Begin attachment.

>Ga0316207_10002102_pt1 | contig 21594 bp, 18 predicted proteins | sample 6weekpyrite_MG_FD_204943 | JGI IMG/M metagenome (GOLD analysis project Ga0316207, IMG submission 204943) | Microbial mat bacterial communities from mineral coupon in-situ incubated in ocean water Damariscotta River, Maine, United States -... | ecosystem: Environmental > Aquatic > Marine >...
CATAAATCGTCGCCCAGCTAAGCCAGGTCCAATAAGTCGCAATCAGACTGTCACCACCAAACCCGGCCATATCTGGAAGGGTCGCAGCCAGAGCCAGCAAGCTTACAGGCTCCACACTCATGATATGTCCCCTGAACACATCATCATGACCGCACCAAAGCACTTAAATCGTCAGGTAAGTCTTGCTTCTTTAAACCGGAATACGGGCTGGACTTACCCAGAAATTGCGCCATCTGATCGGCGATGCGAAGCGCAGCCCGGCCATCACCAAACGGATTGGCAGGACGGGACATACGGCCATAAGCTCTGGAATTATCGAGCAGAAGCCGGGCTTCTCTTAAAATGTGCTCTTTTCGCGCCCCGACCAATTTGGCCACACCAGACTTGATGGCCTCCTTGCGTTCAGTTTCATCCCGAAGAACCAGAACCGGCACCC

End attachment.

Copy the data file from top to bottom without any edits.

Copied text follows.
>Ga0316207_10002102_pt1 | contig 21594 bp, 18 predicted proteins | sample 6weekpyrite_MG_FD_204943 | JGI IMG/M metagenome (GOLD analysis project Ga0316207, IMG submission 204943) | Microbial mat bacterial communities from mineral coupon in-situ incubated in ocean water Damariscotta River, Maine, United States -... | ecosystem: Environmental > Aquatic > Marine >...
CATAAATCGTCGCCCAGCTAAGCCAGGTCCAATAAGTCGCAATCAGACTGTCACCACCAAACCCGGCCATATCTGGAAGGGTCGCAGCCAGAGCCAGCAAGCTTACAGGCTCCACACTCATGATATGTCCCCTGAACACATCATCATGACCGCACCAAAGCACTTAAATCGTCAGGTAAGTCTTGCTTCTTTAAACCGGAATACGGGCTGGACTTACCCAGAAATTGCGCCATCTGATCGGCGATGCGAAGCGCAGCCCGGCCATCACCAAACGGATTGGCAGGACGGGACATACGGCCATAAGCTCTGGAATTATCGAGCAGAAGCCGGGCTTCTCTTAAAATGTGCTCTTTTCGCGCCCCGACCAATTTGGCCACACCAGACTTGATGGCCTCCTTGCGTTCAGTTTCATCCCGAAGAACCAGAACCGGCACCC